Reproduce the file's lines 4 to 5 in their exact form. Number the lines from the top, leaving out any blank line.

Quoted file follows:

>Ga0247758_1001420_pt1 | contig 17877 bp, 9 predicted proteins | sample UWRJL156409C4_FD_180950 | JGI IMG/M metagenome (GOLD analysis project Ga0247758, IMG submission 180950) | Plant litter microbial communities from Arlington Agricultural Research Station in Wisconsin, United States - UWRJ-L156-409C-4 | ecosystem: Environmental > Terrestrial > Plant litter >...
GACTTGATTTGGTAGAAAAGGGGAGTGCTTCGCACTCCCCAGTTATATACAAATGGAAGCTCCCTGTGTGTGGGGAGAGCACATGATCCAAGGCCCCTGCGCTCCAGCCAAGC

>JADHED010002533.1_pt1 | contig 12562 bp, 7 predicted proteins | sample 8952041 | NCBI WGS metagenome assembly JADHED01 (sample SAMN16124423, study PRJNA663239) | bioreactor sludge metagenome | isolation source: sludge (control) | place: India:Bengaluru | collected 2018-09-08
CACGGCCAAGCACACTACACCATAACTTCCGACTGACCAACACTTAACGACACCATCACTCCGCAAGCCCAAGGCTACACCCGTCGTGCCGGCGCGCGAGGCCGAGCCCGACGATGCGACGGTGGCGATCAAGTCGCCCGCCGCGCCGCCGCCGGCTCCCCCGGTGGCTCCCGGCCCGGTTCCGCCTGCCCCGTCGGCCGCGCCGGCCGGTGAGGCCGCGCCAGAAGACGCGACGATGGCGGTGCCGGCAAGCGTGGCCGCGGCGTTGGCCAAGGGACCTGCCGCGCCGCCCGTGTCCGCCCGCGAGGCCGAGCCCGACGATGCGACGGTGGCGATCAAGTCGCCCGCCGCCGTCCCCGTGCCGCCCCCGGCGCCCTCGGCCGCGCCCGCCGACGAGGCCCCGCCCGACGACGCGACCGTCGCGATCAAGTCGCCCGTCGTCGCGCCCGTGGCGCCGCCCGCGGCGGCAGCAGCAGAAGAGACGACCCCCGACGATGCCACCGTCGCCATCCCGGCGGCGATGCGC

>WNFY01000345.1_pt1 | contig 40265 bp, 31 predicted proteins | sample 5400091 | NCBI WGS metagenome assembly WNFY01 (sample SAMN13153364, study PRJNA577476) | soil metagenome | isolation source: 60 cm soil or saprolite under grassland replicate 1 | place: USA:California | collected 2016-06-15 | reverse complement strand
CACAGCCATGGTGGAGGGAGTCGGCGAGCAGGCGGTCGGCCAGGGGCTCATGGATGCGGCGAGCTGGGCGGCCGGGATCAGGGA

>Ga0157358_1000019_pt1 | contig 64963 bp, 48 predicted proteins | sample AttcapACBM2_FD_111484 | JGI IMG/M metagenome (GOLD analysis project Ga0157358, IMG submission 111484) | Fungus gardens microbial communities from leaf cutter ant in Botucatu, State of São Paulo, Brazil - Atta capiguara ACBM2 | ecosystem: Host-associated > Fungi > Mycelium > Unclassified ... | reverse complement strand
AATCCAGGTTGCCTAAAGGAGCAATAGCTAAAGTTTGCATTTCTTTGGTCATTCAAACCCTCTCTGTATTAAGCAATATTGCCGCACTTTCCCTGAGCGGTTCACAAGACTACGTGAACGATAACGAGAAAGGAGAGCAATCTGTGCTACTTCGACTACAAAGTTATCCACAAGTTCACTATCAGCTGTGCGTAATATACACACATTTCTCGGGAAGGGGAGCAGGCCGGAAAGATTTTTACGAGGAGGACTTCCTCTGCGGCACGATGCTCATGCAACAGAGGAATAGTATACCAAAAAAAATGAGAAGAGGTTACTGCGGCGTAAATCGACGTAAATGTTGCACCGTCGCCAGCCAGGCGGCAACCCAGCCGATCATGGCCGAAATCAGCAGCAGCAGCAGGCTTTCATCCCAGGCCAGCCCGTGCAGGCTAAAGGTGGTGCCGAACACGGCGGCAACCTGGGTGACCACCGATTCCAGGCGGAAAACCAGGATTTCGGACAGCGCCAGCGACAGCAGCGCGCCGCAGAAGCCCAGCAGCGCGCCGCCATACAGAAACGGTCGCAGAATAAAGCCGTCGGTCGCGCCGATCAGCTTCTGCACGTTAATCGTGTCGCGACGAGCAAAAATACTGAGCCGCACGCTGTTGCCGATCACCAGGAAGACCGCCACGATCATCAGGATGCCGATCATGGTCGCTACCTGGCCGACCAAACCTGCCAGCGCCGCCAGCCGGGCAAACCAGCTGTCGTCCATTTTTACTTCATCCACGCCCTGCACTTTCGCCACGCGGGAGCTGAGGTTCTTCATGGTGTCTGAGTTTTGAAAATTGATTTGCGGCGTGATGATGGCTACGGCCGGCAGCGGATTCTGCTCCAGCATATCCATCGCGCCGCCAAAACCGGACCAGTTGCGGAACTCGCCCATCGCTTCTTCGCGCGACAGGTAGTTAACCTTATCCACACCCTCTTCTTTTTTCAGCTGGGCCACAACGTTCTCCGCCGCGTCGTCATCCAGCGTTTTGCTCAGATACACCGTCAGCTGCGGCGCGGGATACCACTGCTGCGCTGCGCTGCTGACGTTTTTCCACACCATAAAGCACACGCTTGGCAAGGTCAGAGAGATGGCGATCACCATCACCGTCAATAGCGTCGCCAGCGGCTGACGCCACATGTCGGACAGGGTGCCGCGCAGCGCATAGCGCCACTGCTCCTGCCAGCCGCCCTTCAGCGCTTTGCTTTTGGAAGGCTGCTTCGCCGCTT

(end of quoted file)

CACGGCCAAGCACACTACACCATAACTTCCGACTGACCAACACTTAACGACACCATCACTCCGCAAGCCCAAGGCTACACCCGTCGTGCCGGCGCGCGAGGCCGAGCCCGACGATGCGACGGTGGCGATCAAGTCGCCCGCCGCGCCGCCGCCGGCTCCCCCGGTGGCTCCCGGCCCGGTTCCGCCTGCCCCGTCGGCCGCGCCGGCCGGTGAGGCCGCGCCAGAAGACGCGACGATGGCGGTGCCGGCAAGCGTGGCCGCGGCGTTGGCCAAGGGACCTGCCGCGCCGCCCGTGTCCGCCCGCGAGGCCGAGCCCGACGATGCGACGGTGGCGATCAAGTCGCCCGCCGCCGTCCCCGTGCCGCCCCCGGCGCCCTCGGCCGCGCCCGCCGACGAGGCCCCGCCCGACGACGCGACCGTCGCGATCAAGTCGCCCGTCGTCGCGCCCGTGGCGCCGCCCGCGGCGGCAGCAGCAGAAGAGACGACCCCCGACGATGCCACCGTCGCCATCCCGGCGGCGATGCGC

>WNFY01000345.1_pt1 | contig 40265 bp, 31 predicted proteins | sample 5400091 | NCBI WGS metagenome assembly WNFY01 (sample SAMN13153364, study PRJNA577476) | soil metagenome | isolation source: 60 cm soil or saprolite under grassland replicate 1 | place: USA:California | collected 2016-06-15 | reverse complement strand